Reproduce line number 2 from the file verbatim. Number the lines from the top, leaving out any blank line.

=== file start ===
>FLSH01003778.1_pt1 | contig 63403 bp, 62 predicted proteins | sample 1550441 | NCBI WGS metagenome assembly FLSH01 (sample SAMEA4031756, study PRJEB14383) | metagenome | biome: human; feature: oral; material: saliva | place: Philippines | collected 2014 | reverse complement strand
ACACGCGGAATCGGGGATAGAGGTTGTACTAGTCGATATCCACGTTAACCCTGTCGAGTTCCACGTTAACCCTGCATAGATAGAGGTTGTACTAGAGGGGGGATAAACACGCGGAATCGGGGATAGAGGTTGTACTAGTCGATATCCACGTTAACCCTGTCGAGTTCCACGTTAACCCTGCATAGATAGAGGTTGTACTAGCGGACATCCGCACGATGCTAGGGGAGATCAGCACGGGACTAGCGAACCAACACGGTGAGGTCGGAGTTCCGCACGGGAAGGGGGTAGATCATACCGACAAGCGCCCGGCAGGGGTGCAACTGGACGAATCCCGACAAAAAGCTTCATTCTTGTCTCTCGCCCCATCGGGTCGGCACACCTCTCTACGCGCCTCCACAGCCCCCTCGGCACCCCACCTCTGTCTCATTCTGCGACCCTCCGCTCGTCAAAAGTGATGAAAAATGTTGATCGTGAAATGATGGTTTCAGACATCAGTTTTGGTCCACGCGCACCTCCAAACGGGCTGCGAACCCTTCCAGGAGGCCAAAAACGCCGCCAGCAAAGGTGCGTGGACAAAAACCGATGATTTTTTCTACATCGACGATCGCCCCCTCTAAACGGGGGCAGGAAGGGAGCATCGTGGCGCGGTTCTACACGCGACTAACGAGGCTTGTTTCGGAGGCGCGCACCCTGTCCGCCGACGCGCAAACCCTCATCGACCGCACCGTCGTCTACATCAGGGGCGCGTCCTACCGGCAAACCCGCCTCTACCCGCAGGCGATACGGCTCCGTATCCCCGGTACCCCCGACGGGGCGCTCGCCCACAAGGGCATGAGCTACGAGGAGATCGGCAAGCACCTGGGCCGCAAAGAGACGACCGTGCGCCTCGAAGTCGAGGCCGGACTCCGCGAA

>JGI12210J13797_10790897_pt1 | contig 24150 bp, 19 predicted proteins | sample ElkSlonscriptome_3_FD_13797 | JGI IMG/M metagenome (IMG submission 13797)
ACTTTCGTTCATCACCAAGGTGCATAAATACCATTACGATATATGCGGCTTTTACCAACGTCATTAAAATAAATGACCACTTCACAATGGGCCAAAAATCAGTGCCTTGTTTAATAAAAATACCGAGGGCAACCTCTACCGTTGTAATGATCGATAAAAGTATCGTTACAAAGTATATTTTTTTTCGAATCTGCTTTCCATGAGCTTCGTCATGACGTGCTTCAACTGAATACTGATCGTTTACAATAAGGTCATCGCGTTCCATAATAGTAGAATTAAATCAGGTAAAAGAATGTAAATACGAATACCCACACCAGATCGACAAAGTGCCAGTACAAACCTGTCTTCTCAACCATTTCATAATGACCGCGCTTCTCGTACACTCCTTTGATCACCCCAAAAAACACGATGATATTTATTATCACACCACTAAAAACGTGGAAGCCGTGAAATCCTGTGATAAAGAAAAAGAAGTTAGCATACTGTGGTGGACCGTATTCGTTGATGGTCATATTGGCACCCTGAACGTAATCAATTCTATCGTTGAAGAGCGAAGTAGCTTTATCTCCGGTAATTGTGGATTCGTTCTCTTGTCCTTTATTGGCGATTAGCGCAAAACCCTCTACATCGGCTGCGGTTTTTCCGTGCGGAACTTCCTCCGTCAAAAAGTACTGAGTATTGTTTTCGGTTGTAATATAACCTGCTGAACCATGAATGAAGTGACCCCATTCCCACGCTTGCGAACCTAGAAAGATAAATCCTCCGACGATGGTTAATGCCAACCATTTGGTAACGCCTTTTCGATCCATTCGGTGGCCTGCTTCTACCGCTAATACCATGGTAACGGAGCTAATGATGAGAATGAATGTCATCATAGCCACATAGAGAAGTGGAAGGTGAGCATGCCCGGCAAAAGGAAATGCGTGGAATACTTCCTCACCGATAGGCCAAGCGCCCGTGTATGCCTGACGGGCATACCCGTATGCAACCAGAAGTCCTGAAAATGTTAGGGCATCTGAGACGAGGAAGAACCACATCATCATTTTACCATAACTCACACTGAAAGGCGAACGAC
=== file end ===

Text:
ACACGCGGAATCGGGGATAGAGGTTGTACTAGTCGATATCCACGTTAACCCTGTCGAGTTCCACGTTAACCCTGCATAGATAGAGGTTGTACTAGAGGGGGGATAAACACGCGGAATCGGGGATAGAGGTTGTACTAGTCGATATCCACGTTAACCCTGTCGAGTTCCACGTTAACCCTGCATAGATAGAGGTTGTACTAGCGGACATCCGCACGATGCTAGGGGAGATCAGCACGGGACTAGCGAACCAACACGGTGAGGTCGGAGTTCCGCACGGGAAGGGGGTAGATCATACCGACAAGCGCCCGGCAGGGGTGCAACTGGACGAATCCCGACAAAAAGCTTCATTCTTGTCTCTCGCCCCATCGGGTCGGCACACCTCTCTACGCGCCTCCACAGCCCCCTCGGCACCCCACCTCTGTCTCATTCTGCGACCCTCCGCTCGTCAAAAGTGATGAAAAATGTTGATCGTGAAATGATGGTTTCAGACATCAGTTTTGGTCCACGCGCACCTCCAAACGGGCTGCGAACCCTTCCAGGAGGCCAAAAACGCCGCCAGCAAAGGTGCGTGGACAAAAACCGATGATTTTTTCTACATCGACGATCGCCCCCTCTAAACGGGGGCAGGAAGGGAGCATCGTGGCGCGGTTCTACACGCGACTAACGAGGCTTGTTTCGGAGGCGCGCACCCTGTCCGCCGACGCGCAAACCCTCATCGACCGCACCGTCGTCTACATCAGGGGCGCGTCCTACCGGCAAACCCGCCTCTACCCGCAGGCGATACGGCTCCGTATCCCCGGTACCCCCGACGGGGCGCTCGCCCACAAGGGCATGAGCTACGAGGAGATCGGCAAGCACCTGGGCCGCAAAGAGACGACCGTGCGCCTCGAAGTCGAGGCCGGACTCCGCGAA